They had… my mentor at the time was also a biologist and went into geochemistry. I really like their field of study where they were reconstructing [inaudible 00:02:28] chemistry in the ocean and they were trying to see what that was doing in terms of climate change, how that was affecting the marine life. Through him, I met a young man who had gotten his Phd at Columbia University, his name is [Abujeed Sanjal]. He was a wonderful, wonderful person, he is a wonderful person but he’s not in science anymore, unfortunately. He taught me how to measure boron isotopes. He and I went to the university actually to the [Gyomine]. We had very long days in the lab. They were essentially starting at 8:00 in the morning, ending at midnight and then doing the same thing again the next day. He gave me all kinds of games and when I got my first analysis or my first signal of an analysis, he called me the “Queen of Boron” and I was hooked.

Ilyse Vernun:                There’s so many things I’d like to ask about. I shall bow to the “Queen of Boron”. Why don’t you tell me a little bit about boron?

Bärbel Hönisch:            Boron is an interesting element that is actually very difficult to analyze because there are only two isotopes of boron and that makes it rather complicated. It’s an interesting element because in seawater, it actually the relative abundance of the two elements of boron or the two species of boron, they change with seawater pH. It turns out that only one of them gets incorporated into marine carbonates. If we can reconstruct what the boron isotopic composition of marine carbonates is then we can reconstruct the acidity of seawater. If we know what the acidity in particular of the surface ocean was then we can reconstruct atmospheric pCO2. We can go back in time and we can actually go beyond the ice cores and find out how high the carbon dioxide levels were and what the climate was at that time. We can look for connections between greenhouse gases and climate change.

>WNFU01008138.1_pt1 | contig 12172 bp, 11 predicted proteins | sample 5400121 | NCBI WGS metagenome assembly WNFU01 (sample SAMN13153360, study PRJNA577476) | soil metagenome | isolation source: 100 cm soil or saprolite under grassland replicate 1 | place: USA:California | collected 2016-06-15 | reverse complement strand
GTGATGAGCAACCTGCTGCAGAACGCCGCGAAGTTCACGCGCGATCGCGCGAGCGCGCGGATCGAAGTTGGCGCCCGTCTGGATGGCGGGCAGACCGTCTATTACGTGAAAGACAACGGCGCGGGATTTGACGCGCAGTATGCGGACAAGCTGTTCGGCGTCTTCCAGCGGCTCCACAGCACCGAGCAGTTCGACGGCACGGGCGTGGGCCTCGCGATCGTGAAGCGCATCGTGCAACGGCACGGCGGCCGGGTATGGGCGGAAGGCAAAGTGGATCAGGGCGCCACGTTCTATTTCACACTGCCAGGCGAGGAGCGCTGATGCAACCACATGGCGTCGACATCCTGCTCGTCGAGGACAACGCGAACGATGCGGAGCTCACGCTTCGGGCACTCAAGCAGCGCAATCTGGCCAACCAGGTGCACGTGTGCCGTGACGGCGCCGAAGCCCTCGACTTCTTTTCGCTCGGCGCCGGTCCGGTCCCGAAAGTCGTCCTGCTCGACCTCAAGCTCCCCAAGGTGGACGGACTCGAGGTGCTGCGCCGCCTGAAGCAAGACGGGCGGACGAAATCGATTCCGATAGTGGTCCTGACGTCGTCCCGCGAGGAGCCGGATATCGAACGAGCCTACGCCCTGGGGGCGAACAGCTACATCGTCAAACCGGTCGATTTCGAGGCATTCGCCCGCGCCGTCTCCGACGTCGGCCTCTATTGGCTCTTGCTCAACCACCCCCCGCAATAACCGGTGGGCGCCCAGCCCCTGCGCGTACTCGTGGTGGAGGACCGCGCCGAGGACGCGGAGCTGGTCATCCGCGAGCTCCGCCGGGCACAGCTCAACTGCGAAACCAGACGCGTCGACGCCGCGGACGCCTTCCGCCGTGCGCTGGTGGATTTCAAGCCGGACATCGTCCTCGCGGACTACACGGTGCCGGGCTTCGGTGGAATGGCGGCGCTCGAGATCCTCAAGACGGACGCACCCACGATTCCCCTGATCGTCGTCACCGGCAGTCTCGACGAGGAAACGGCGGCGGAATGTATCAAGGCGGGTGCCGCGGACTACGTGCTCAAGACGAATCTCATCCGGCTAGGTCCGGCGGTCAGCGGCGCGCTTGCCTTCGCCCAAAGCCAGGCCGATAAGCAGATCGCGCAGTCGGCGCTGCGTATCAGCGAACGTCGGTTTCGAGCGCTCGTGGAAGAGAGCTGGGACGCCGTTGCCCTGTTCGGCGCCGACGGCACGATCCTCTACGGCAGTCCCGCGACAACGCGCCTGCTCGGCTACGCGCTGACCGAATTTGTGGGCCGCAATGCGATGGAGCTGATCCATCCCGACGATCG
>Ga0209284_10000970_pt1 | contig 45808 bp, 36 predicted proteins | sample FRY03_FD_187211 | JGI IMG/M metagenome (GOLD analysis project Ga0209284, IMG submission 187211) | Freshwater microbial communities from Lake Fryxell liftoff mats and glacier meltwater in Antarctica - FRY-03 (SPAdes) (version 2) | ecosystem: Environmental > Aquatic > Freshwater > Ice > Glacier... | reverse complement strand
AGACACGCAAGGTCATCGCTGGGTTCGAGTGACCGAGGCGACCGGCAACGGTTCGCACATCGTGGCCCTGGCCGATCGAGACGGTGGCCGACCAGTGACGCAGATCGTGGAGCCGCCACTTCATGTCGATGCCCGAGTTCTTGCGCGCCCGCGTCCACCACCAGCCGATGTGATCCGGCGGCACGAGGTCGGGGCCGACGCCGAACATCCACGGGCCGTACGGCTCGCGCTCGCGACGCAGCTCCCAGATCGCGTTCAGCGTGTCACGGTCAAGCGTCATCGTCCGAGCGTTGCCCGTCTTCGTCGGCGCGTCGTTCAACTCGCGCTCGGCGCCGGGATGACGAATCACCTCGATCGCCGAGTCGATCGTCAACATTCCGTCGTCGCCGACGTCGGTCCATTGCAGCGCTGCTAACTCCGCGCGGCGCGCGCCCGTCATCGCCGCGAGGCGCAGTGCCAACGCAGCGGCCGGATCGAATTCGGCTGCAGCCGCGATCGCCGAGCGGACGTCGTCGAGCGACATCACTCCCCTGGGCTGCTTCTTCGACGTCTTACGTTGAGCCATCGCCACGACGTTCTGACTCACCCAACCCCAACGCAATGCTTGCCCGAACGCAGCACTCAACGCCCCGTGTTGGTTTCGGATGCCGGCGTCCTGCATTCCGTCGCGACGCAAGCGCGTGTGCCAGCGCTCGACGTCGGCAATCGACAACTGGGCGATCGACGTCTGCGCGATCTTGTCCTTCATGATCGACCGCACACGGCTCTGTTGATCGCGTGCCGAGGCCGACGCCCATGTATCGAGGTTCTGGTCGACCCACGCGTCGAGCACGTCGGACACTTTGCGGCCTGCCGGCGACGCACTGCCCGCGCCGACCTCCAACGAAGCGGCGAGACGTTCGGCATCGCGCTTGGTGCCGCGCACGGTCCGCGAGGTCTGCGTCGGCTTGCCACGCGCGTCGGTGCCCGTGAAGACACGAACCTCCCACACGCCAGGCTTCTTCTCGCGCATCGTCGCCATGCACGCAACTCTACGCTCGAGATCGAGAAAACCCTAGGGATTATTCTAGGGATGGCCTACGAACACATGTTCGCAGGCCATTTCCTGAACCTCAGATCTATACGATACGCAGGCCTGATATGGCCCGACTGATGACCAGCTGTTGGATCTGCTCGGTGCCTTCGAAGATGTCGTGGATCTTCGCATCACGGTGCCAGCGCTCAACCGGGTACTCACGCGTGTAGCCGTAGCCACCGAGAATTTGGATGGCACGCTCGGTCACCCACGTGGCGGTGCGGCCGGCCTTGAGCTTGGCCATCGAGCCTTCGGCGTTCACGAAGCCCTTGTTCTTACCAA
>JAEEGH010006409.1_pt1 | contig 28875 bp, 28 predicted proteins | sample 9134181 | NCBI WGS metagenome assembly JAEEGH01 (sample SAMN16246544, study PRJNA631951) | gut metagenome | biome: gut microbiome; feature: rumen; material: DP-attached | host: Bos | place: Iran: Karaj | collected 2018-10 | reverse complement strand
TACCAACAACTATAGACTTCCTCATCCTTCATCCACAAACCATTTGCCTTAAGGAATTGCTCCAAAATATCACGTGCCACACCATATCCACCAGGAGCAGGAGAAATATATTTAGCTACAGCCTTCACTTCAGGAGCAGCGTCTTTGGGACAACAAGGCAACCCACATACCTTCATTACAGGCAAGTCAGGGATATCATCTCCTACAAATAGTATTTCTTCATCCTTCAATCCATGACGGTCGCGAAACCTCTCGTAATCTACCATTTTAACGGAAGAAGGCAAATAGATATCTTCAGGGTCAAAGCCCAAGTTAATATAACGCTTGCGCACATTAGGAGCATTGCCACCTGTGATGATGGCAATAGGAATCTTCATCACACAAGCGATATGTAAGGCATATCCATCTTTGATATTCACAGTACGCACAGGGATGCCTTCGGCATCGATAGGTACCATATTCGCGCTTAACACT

Ilyse Vernun:                These are enormous findings and yet there are some who do not believe in economy change still. So, I’m wondering how else you can tell that story, or how else you can help people understand the urgency of the problem that were facing?

Bärbel Hönisch:            That’s a very good question. One… so you asked me early on what was the oldest, one of the oldest samples that I’ve analyzed. The oldest samples I’ve analyzed are about fifty six million years old. They go back to a time in earth history that is called the Paleocene–Eocene Thermal Maximum. It is a time when temperatures on the planet warmed somewhere between 5 and 9 degrees Celsius worldwide. About 5 degrees in the tropics and 9 degrees in the high latitudes.

If we keep burning fossil fuels as we’re doing it right now, we might see something like 900 or maybe even 1000 ppm of carbon dioxide in the atmosphere. What is very different at that time is that it took about three to five thousand years to get to that point. Then, what is actually more disconcerting about this whole situation is that it took about a hundred seventy thousand years to recover from that time. When we’re putting this into perspective with today, we are creating the same situation in about a hundred or two hundred years and were actually doing the same thing that happened at that time, ten times faster than it happened. If we look back at the ecosystem changes at that time, we can probably project that we will see much larger ecosystem changes in the future.